I can’t speak for others, but I am deeply moved by how Pope Francis is present to us. He has showed himself, thus far, to be a man who wants to be of the people, one to serve the poor. And we are all poor. I have no doubt his concerns focus on those who suffer from material poverty, but I also have no doubt that his concerns also focus on those of us who suffer from many other forms of poverty. Like poverty of the heart, small-mindedness, division, and acrimony. Sounds like a typical day for me… *sigh*
When he moved through the crowds at the installation today, he freely reached out and touched people! And I also loved that this is the first time (this is HUGE news unto itself) a Greek Orthodox Patriarch has attended a papal installation since 1054. Yes, that was the date of the East-West Schism. Bartholomew I, who leads the Christians of the Orthodox Church was present. As if that was not enough, then this happened…
Δεν μπορούσα να το πιστέψω, το Ευαγγέλιο ψαλλόταν στα ελληνικά! Χάρη στον Θεό!
I mean, the Gospel was chanted in Greek! Thanks be to God! (Greek was the language of most of the New Testament Scriptures in their original form, not Latin.) It also seems noteworthy to me, that a woman proclaimed the Epistle; I’m not sure that has happened before at a papal mass, but I could be wrong. And the liturgy of the day, St. Joseph’s Day, was celebrated, which I think is great. Joseph was also importantly highlighted in the homily. All of this is so exciting to me, and I find myself turning to many Scriptures as these moments and days go by.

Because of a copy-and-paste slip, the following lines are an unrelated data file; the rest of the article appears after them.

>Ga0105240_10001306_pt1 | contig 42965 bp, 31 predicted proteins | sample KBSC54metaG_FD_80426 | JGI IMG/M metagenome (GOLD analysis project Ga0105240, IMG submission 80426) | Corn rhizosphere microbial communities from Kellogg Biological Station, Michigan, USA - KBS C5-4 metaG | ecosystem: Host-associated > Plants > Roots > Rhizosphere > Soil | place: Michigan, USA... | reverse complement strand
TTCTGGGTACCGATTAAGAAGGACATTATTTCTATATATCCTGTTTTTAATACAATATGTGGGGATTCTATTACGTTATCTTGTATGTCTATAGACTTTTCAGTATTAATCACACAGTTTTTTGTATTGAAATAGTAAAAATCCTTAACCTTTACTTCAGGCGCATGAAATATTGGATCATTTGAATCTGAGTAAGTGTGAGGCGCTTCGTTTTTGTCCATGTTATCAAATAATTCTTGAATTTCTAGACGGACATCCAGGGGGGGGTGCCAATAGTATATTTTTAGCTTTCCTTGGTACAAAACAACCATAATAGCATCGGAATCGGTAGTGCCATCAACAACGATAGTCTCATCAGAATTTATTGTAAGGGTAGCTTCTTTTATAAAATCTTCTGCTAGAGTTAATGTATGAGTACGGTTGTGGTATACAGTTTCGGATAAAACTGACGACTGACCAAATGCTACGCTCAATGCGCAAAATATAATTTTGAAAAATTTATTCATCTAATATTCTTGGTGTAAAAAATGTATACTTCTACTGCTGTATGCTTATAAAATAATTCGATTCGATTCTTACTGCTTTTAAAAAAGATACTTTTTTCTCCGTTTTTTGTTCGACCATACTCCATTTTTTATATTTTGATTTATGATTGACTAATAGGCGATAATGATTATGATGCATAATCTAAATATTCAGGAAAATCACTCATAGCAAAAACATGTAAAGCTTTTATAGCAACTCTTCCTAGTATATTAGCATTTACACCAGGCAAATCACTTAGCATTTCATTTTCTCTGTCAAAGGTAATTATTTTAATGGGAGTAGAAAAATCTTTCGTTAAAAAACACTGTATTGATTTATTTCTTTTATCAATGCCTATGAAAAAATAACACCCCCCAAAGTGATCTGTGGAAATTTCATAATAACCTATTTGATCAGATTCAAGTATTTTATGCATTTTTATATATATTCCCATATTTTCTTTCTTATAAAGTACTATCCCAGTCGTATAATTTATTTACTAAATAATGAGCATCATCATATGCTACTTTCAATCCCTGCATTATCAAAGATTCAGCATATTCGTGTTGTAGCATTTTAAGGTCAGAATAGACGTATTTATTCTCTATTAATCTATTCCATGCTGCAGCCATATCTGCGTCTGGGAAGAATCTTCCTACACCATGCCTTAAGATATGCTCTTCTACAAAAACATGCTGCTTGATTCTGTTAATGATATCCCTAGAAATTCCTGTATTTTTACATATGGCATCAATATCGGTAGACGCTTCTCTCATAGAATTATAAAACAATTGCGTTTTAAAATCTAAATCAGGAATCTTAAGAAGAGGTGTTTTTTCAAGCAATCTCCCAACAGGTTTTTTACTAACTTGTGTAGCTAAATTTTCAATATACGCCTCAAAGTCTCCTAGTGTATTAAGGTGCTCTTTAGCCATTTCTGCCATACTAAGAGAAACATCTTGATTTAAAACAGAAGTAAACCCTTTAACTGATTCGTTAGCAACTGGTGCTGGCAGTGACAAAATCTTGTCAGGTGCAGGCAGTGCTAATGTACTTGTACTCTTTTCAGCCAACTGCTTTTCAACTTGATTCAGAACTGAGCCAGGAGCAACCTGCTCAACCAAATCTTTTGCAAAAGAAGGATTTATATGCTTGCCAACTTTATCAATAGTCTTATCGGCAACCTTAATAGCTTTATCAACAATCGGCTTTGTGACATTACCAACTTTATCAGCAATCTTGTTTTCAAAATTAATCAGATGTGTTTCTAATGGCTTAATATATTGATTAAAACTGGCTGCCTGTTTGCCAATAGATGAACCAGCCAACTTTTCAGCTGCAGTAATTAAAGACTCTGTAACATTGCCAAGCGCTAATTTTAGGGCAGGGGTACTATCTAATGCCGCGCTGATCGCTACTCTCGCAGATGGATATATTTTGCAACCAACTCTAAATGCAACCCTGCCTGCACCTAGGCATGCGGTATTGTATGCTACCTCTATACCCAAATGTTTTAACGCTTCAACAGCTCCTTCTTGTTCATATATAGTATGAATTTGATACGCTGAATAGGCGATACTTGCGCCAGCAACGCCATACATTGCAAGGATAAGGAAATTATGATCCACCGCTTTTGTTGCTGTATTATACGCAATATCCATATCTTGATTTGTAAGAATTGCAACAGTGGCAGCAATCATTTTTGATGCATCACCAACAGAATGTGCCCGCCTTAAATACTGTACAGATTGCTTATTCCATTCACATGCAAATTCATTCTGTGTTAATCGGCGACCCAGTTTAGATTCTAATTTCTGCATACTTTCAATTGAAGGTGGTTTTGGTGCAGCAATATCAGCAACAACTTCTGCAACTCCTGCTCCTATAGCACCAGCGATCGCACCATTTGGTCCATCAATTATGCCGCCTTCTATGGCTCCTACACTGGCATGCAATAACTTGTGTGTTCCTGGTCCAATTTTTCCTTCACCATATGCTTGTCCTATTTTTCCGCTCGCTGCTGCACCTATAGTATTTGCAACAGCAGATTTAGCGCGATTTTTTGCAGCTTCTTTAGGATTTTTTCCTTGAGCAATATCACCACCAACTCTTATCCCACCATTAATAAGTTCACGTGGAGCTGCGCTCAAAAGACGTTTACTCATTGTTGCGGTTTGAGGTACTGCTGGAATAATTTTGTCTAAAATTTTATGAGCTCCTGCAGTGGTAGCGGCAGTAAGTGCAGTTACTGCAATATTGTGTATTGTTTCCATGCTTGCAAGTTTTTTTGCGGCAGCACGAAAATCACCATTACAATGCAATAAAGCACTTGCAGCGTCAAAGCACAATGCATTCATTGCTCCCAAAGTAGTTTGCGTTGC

My love for the Gospel is great, and I could point to many stories and parables that touch my heart deeply, but for today, I will focus on two stories that point to how dangerous Jesus was, and how Pope Francis follows suit.
The first is from Luke 19, the story of Zacchaeus. Zacchaeus was the tax collector, a most hated man, who was short in stature and long on corruption. My friend Maria L. Evans and I have both imagined Danny DeVito playing him in a movie! This height challenged hustler is up in a tree watching Jesus. The story goes like this:
So he ran ahead and climbed a sycamore tree in order to see Jesus, who was about to pass that way. When he reached the place, Jesus looked up and said to him, “Zacchaeus, come down quickly, for today I must stay at your house.”
Needless to say, Jesus appears to be a disappointment to others who have followed him, because he reaches out to the worst guy in town and wants to stay with him.”
The other story is possibly my most favorite; the woman at the well, from John 4:4. Perhaps one of my favorite moments in this story is when the Samaritan woman admonishes Jesus for asking her for something to drink.
The Samaritan woman said to him, “How can you, a Jew, ask me, a Samaritan woman, for a drink?” (For Jews use nothing in common with Samaritans.)
That piece of Scripture flashed into my mind as I watched this potentially dangerous scene unfold on the news yesterday.What is so dangerous about this? I am being a bit tongue-in-cheek as I say what I do, but I do have several thoughts about it all.
First of all, Cardinal Bergoglio and President Kirchner have a history together; one that is not necessarily a smooth one. Yet, he welcomed her, and they literally shared an Argentine tradition, una yerba mate.